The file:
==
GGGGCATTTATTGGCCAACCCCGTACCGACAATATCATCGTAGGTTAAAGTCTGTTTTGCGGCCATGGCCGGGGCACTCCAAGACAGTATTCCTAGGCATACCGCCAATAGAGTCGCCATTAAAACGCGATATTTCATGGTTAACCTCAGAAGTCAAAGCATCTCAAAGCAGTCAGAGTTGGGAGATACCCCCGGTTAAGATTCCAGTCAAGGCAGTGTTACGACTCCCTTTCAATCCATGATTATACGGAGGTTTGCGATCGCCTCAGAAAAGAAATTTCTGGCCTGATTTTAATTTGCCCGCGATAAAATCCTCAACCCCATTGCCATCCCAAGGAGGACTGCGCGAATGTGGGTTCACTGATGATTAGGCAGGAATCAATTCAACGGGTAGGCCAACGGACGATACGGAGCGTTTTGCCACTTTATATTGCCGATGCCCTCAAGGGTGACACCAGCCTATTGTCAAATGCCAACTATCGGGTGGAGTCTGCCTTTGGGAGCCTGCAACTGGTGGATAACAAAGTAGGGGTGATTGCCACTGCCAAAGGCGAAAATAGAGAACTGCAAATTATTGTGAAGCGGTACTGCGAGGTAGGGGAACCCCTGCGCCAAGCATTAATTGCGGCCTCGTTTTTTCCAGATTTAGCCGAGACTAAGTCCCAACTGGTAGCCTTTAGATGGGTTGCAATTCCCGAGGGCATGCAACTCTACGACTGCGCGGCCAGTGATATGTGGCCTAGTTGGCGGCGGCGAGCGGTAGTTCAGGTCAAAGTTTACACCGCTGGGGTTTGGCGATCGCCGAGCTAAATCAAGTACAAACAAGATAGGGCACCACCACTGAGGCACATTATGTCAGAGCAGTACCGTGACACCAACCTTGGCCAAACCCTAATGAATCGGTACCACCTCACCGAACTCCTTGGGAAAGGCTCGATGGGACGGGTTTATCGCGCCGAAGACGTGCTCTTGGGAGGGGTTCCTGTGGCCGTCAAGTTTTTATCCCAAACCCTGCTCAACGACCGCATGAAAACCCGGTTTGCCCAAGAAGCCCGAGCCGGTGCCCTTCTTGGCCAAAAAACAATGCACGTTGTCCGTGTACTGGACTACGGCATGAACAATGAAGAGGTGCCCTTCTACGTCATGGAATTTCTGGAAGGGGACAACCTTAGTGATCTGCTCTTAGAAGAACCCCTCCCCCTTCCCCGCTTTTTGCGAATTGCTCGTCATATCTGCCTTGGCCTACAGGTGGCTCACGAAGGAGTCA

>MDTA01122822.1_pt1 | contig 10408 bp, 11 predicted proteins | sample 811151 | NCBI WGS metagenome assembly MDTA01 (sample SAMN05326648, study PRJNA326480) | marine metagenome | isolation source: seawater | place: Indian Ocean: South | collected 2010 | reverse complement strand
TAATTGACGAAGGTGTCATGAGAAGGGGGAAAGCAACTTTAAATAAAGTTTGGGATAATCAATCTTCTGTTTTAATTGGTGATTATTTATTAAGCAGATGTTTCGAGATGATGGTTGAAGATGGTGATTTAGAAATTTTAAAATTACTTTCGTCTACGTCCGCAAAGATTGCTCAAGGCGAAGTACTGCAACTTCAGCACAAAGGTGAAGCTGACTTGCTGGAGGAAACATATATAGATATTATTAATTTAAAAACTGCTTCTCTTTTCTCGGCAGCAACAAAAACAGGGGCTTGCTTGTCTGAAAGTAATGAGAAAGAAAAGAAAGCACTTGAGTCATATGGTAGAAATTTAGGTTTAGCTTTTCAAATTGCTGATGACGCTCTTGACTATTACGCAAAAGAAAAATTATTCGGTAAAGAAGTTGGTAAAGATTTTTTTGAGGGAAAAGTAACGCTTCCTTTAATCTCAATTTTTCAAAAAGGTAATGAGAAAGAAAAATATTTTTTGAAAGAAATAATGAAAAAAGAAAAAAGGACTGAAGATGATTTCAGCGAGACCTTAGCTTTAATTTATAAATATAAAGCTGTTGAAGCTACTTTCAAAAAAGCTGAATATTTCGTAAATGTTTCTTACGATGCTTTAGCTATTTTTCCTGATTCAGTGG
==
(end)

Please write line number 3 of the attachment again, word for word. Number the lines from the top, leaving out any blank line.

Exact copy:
TAATTGACGAAGGTGTCATGAGAAGGGGGAAAGCAACTTTAAATAAAGTTTGGGATAATCAATCTTCTGTTTTAATTGGTGATTATTTATTAAGCAGATGTTTCGAGATGATGGTTGAAGATGGTGATTTAGAAATTTTAAAATTACTTTCGTCTACGTCCGCAAAGATTGCTCAAGGCGAAGTACTGCAACTTCAGCACAAAGGTGAAGCTGACTTGCTGGAGGAAACATATATAGATATTATTAATTTAAAAACTGCTTCTCTTTTCTCGGCAGCAACAAAAACAGGGGCTTGCTTGTCTGAAAGTAATGAGAAAGAAAAGAAAGCACTTGAGTCATATGGTAGAAATTTAGGTTTAGCTTTTCAAATTGCTGATGACGCTCTTGACTATTACGCAAAAGAAAAATTATTCGGTAAAGAAGTTGGTAAAGATTTTTTTGAGGGAAAAGTAACGCTTCCTTTAATCTCAATTTTTCAAAAAGGTAATGAGAAAGAAAAATATTTTTTGAAAGAAATAATGAAAAAAGAAAAAAGGACTGAAGATGATTTCAGCGAGACCTTAGCTTTAATTTATAAATATAAAGCTGTTGAAGCTACTTTCAAAAAAGCTGAATATTTCGTAAATGTTTCTTACGATGCTTTAGCTATTTTTCCTGATTCAGTGG